Excerpt from Living in Blue Sky Mind (Diedrichs): How We Act



How We Act

As with speech, we can make the people around us happy or sad by the way we act. We pay attention to what we do and the way we do it.

According to Buddha’s second step on the Eightfold Path, we try not to kill things. We want all beings, people, animals, and insects to live and be happy. I know this, and I try. Still, I kill rodents and insects such as rats, mice, cockroaches, centipedes, ants, and mosquitoes. I find it hard to live with these creatures: they bite, and their lifestyles make them unhealthy. Nonetheless, I do not like taking their lives. A centipede or any other hearty insect exerts a lot of life force, especially when scared. While I have my reasons for killing these creatures, I understand Buddha’s point about living my life free from trouble and misery by not killing.

I heard a story about a realtor showing a couple around a house that was for sale. In the kitchen, the realtor opened a drawer, and a big cockroach skittered out. The man picked up the cockroach in his hands and carried it outside. I wish I had the courage to do that. I try to think and respond like that. 
We want to be kind and caring to all living things, even those that bother and inconvenience us. When we save lives and stop killing living beings, we are happy.

Also, as part of Right Action, we do not steal. We only take those things that are freely given to us. We consider any other action as stealing.

When I was nine years old, I walked down the street and found a wallet in the gutter with money in it. I took the money and threw the wallet away. At home during the night, I heard sirens outside. I cried to my mother that the police were coming to get me because I took that money. I knew even as a child that taking what is not given is stealing.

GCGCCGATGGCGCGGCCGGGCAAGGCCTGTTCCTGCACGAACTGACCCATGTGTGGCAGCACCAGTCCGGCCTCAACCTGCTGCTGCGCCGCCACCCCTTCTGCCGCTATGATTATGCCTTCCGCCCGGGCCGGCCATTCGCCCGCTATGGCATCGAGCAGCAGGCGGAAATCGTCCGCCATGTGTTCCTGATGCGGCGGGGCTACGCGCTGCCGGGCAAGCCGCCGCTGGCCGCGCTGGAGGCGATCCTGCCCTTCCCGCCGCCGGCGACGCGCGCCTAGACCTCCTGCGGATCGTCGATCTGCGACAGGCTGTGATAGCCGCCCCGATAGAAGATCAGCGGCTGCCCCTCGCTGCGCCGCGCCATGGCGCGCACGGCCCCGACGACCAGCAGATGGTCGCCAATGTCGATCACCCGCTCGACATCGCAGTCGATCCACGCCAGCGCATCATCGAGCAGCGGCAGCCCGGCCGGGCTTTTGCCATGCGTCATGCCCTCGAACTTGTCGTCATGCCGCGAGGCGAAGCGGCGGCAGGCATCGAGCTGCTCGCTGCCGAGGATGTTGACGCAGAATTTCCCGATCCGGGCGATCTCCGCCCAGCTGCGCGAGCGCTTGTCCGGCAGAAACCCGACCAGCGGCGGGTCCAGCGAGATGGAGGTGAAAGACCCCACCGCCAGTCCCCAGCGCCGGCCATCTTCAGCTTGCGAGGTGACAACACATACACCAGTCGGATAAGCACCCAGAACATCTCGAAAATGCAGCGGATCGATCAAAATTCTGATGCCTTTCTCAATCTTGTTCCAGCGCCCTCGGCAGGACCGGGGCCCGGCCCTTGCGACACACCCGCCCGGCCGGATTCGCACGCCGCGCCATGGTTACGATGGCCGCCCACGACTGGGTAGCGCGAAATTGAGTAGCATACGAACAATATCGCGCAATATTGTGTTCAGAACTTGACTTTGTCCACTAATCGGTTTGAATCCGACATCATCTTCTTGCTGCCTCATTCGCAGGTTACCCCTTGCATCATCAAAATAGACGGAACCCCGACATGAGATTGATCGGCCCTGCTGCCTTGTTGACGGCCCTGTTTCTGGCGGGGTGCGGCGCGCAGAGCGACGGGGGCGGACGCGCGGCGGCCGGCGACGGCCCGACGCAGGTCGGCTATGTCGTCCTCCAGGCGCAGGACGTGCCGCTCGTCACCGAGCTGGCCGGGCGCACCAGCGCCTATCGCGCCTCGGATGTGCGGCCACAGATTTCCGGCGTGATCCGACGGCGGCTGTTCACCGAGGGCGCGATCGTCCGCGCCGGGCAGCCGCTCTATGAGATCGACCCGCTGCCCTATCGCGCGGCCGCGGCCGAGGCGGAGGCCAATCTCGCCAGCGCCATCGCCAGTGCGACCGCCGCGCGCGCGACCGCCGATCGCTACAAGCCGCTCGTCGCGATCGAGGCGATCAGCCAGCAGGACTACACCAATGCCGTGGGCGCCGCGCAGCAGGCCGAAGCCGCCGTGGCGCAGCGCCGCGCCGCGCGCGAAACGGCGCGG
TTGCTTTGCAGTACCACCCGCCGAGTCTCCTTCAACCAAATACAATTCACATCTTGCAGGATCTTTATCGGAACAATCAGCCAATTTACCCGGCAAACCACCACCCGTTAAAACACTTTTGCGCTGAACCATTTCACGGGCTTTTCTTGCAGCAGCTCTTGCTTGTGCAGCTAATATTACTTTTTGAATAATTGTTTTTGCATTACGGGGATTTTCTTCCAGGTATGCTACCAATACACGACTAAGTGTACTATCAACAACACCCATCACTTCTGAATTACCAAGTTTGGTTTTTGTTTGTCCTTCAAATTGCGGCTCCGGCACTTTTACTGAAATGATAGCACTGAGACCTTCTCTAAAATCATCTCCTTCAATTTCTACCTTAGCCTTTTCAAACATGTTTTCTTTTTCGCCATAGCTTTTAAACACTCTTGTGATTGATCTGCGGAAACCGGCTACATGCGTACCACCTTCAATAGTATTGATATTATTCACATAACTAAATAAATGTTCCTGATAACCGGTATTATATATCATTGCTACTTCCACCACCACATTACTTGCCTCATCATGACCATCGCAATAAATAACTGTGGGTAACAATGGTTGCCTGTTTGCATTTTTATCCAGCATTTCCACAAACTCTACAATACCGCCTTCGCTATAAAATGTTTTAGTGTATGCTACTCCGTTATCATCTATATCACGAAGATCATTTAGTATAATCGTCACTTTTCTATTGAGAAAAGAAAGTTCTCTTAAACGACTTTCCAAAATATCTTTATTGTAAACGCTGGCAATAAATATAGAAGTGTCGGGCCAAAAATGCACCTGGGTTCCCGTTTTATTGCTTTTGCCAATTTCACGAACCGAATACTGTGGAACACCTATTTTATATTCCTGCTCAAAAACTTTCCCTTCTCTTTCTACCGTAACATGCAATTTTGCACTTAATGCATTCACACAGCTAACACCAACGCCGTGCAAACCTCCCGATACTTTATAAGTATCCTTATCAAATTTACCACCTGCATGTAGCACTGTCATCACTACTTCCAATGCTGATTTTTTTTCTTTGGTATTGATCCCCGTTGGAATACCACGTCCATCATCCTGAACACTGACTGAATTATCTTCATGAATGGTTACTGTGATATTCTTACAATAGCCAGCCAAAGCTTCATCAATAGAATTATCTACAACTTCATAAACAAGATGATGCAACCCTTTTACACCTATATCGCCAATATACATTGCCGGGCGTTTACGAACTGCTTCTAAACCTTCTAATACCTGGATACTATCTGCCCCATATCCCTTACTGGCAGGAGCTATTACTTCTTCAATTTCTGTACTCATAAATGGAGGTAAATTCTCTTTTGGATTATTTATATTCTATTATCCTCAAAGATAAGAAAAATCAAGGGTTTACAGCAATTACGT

Yet, a couple of years later, our sixth-grade teacher led our class through the school’s lost-and-found to see if any of our belongings were there. As I walked by a table, I saw a black-and-silver ring that I liked. I bent over and picked it up. I liked how it felt in my hand so I put it in my pocket. I never heard another thing about that ring, but here I am years later still sorry that I took it. It belonged to someone else. We are talking about this exact kind of regret and misery. These might seem little and simple acts, but their results stay with us.

Sometimes, we take things because we want them, as with that ring I saw. Maybe we don’t like somebody, so we steal their stuff. When we are happy with who we are and what we have and when we respect our own things, we respect other people’s things and don’t take them. Sometimes, we appreciate what we have so much that we give our stuff away. We call that generosity.

Buddha knew that if we take things that aren’t ours, we will be troubled and will make trouble for other people. If we only take things that are given to us, we and the people around us are happy. When we act generously, we make everybody happy. We offer a winning proposition.

Reflecting
When is the last time you took something that wasn’t given to you?
How does it feel when you steal something?
How does being generous turn around stealing?

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